When responding to a request for information or during a dawn raid, companies must take steps to:

  • prevent the disclosure of personal data that falls outside of the scope of the investigation - the first step is to establish carefully what information the authority is requesting and to cooperate with the authority in determining the scope of any searches (including any keywords) – if the company needs to withhold information, then it may need to consider bringing a challenge against the request for the information;
  • consider whether it is appropriate and permitted to inform employees and customers if there is a risk of disclosure of their data (in some instances, companies may not be required to inform data subjects if their personal data is disclosed to authorities during a specific investigation);
  • consider whether the data is special category data (data revealing racial or ethnic origin, political opinions, religious or philosophical beliefs, trade union membership, genetic data, biometric data for the purpose of uniquely identifying a natural person, data concerning health or data concerning a natural person’s sex life or sexual orientation).  Special protections apply to such data;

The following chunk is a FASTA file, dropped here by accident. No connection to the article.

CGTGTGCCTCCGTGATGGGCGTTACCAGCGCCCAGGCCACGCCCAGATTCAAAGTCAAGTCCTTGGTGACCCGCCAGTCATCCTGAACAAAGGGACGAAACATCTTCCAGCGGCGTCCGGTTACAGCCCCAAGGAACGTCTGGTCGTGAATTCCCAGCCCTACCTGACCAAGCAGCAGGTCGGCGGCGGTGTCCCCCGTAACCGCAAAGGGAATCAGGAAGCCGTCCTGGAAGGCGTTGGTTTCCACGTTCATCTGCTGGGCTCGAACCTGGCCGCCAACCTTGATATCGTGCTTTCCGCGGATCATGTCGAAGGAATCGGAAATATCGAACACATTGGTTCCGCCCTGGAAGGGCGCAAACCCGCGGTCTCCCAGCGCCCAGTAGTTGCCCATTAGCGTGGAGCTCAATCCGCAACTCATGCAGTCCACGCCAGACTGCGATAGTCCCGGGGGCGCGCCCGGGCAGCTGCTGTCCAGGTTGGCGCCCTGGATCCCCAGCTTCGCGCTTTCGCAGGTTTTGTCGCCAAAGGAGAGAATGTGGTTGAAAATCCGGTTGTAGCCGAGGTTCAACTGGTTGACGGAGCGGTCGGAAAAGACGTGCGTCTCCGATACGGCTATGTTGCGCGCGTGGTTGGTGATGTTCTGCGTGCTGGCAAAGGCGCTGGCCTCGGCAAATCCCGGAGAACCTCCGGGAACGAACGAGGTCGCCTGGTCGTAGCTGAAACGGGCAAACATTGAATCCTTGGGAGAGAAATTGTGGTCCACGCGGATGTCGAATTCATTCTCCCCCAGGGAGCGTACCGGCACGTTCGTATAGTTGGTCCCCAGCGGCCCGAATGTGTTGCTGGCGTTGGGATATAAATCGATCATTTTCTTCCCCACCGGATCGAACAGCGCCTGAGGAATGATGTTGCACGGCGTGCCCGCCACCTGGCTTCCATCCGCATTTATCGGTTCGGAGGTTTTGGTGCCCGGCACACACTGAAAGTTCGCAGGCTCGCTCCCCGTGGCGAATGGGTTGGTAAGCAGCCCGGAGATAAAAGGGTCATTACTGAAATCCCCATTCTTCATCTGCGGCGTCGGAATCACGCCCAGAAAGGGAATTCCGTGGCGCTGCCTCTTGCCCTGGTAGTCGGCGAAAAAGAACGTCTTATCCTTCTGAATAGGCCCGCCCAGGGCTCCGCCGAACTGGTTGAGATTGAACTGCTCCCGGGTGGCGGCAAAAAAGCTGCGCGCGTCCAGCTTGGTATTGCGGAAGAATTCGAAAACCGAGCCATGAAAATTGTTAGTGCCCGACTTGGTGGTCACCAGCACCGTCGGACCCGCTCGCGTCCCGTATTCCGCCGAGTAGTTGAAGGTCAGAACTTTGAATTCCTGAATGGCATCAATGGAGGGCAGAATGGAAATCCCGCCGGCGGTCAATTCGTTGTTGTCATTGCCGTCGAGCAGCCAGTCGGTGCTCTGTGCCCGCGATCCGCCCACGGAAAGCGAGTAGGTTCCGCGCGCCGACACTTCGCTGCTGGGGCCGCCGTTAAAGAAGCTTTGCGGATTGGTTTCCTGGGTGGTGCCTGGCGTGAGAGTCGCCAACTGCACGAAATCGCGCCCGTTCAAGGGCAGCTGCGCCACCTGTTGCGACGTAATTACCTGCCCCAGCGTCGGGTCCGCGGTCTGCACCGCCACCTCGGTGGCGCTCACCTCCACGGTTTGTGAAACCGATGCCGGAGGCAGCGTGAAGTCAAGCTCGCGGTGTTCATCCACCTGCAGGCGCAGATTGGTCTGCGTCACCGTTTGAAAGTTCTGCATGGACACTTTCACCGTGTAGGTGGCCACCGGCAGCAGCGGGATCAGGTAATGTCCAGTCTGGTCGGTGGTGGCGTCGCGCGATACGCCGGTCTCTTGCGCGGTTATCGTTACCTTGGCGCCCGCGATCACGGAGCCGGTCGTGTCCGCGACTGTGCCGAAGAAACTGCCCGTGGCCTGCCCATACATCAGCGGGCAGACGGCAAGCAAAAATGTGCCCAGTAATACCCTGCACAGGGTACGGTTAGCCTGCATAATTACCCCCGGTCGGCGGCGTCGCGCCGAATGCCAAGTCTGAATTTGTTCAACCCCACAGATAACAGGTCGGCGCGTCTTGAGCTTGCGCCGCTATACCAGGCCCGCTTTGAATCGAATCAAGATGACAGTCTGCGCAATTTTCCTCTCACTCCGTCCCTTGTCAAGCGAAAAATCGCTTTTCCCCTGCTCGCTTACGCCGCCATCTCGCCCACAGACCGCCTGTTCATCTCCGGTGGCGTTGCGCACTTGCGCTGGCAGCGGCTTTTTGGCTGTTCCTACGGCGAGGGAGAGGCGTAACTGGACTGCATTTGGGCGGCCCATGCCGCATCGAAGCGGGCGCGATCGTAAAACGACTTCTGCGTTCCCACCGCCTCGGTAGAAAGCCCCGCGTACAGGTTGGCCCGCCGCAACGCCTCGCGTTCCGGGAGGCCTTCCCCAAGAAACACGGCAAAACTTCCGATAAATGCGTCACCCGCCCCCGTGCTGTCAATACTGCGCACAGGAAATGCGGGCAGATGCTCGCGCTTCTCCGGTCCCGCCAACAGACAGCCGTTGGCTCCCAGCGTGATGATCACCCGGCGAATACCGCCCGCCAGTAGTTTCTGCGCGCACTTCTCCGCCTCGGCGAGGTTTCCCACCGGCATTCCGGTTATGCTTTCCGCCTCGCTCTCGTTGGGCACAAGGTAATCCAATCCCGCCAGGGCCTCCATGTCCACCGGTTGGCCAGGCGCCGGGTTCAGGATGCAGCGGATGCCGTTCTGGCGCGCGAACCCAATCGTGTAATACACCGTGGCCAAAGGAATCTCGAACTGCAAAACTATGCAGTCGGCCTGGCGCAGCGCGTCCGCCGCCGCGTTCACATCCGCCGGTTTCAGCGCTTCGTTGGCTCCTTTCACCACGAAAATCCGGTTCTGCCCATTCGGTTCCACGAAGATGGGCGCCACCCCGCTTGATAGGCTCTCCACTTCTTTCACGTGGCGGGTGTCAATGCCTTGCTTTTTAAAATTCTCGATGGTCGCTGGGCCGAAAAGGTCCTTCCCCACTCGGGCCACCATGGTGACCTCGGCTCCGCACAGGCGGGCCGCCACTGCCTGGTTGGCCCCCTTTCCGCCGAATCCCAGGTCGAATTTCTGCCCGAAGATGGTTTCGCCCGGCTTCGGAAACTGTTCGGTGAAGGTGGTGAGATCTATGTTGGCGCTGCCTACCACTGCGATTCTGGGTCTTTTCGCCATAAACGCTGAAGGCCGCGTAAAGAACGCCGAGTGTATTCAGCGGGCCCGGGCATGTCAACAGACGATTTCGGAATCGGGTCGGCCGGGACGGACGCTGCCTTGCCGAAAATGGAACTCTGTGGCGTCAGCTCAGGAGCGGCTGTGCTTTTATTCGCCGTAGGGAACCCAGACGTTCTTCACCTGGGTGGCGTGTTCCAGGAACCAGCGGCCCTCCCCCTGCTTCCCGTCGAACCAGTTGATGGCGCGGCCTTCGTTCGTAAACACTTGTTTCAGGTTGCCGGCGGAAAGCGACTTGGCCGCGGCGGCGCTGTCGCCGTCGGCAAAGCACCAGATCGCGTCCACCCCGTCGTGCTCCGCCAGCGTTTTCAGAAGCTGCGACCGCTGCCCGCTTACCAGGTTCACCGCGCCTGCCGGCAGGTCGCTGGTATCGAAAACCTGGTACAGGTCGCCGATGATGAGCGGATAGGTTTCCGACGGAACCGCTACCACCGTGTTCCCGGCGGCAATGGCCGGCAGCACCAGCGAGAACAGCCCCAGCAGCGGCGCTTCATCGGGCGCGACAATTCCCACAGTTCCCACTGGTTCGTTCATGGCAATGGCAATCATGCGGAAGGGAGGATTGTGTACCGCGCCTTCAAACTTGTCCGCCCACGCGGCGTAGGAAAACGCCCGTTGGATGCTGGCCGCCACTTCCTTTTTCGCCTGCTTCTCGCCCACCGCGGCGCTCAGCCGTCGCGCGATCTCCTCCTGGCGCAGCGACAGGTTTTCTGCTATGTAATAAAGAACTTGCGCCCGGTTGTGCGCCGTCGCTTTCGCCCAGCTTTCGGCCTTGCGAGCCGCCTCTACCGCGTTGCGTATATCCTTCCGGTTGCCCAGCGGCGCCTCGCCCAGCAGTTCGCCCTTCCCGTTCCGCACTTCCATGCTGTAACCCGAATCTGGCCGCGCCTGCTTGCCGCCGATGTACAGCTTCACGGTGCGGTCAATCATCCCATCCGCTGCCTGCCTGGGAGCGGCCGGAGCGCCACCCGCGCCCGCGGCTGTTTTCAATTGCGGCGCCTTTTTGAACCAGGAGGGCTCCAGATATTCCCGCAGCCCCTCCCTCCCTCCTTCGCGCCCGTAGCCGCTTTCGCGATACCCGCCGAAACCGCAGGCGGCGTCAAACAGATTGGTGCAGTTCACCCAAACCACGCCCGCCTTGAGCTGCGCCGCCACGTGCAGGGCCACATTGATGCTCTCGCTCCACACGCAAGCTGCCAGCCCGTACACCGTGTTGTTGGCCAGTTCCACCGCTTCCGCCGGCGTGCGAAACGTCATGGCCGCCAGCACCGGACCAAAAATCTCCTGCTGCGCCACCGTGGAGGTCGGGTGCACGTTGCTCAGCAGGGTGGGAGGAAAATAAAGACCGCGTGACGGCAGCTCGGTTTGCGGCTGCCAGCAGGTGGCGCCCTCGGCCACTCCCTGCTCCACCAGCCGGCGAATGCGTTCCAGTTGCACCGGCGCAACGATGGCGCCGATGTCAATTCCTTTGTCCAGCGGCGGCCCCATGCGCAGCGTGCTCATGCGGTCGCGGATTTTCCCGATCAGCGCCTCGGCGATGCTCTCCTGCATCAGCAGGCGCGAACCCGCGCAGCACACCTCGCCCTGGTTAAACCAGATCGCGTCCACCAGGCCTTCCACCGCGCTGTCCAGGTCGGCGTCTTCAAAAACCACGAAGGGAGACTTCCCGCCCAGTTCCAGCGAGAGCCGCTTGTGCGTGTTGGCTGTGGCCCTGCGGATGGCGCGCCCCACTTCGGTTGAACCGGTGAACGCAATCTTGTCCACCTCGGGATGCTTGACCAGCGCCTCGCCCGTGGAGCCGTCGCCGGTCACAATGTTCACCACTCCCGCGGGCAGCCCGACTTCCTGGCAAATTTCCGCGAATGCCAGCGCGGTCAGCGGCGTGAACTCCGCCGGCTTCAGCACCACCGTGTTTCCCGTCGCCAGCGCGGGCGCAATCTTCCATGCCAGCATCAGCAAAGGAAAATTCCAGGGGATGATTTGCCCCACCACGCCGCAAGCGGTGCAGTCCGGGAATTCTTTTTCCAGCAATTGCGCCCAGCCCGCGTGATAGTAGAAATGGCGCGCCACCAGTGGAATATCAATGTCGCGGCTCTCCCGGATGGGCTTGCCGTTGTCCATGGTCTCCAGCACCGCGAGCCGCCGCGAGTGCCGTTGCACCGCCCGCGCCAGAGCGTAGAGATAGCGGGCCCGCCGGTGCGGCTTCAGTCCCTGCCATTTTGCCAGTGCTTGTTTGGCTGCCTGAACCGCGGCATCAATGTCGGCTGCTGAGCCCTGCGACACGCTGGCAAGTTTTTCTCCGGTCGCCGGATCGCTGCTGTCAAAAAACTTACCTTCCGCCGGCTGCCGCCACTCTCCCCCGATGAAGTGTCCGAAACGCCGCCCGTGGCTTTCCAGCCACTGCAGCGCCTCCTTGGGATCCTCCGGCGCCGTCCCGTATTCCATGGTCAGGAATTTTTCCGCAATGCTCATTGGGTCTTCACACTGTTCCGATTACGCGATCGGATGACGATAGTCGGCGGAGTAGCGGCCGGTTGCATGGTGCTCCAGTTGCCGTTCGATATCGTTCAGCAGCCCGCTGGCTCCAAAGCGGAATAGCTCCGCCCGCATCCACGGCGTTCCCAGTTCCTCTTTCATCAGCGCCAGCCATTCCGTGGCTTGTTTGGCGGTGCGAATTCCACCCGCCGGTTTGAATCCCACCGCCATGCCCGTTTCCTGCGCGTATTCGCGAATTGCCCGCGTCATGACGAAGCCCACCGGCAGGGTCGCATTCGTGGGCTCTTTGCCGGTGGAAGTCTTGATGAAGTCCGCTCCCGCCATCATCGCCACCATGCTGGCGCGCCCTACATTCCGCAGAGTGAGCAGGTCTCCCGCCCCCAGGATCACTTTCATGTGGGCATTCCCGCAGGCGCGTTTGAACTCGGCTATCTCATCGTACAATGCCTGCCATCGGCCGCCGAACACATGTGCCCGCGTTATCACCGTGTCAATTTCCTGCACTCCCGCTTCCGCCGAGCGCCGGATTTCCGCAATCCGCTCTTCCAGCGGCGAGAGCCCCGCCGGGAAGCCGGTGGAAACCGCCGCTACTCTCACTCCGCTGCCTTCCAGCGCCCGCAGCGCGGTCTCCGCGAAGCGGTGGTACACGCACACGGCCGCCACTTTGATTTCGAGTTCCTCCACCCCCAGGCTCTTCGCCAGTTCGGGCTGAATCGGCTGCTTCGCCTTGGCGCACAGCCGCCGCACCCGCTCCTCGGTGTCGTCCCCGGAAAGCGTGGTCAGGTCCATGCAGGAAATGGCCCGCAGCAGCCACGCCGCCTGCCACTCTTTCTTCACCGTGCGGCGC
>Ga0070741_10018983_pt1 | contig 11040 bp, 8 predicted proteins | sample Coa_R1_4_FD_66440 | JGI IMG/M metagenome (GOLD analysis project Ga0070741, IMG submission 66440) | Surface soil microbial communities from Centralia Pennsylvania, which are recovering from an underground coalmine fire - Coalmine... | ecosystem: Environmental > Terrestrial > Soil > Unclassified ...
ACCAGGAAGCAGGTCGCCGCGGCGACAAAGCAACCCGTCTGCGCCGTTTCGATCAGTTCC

• decide which devices are in scope and whether personal devices should be searched. Competition authorities may require companies to provide all relevant information during an investigation, which can include checking personal devices of employees. However, companies must be careful not to violate privacy and data protection laws. A person’s personal device and their communications are subject to additional protections under EU, Member State and UK law. Before providing access to personal devices and communications, specific regard should be given to these requirements and whether the authority has the lawful authority to do so, which may require a specific warrant or authorisation depending on the jurisdiction.


It is crucial for any business to consider data protection requirements when responding to a request for information or during a dawn raid by a competition authority. Companies must take the necessary steps in advance and during the raid to protect the personal data of their employees and balance this against their legal obligation to provide the data that has been requested.

This article is part of a special edition on Investigations of our monthly newsletter Competitive Edge.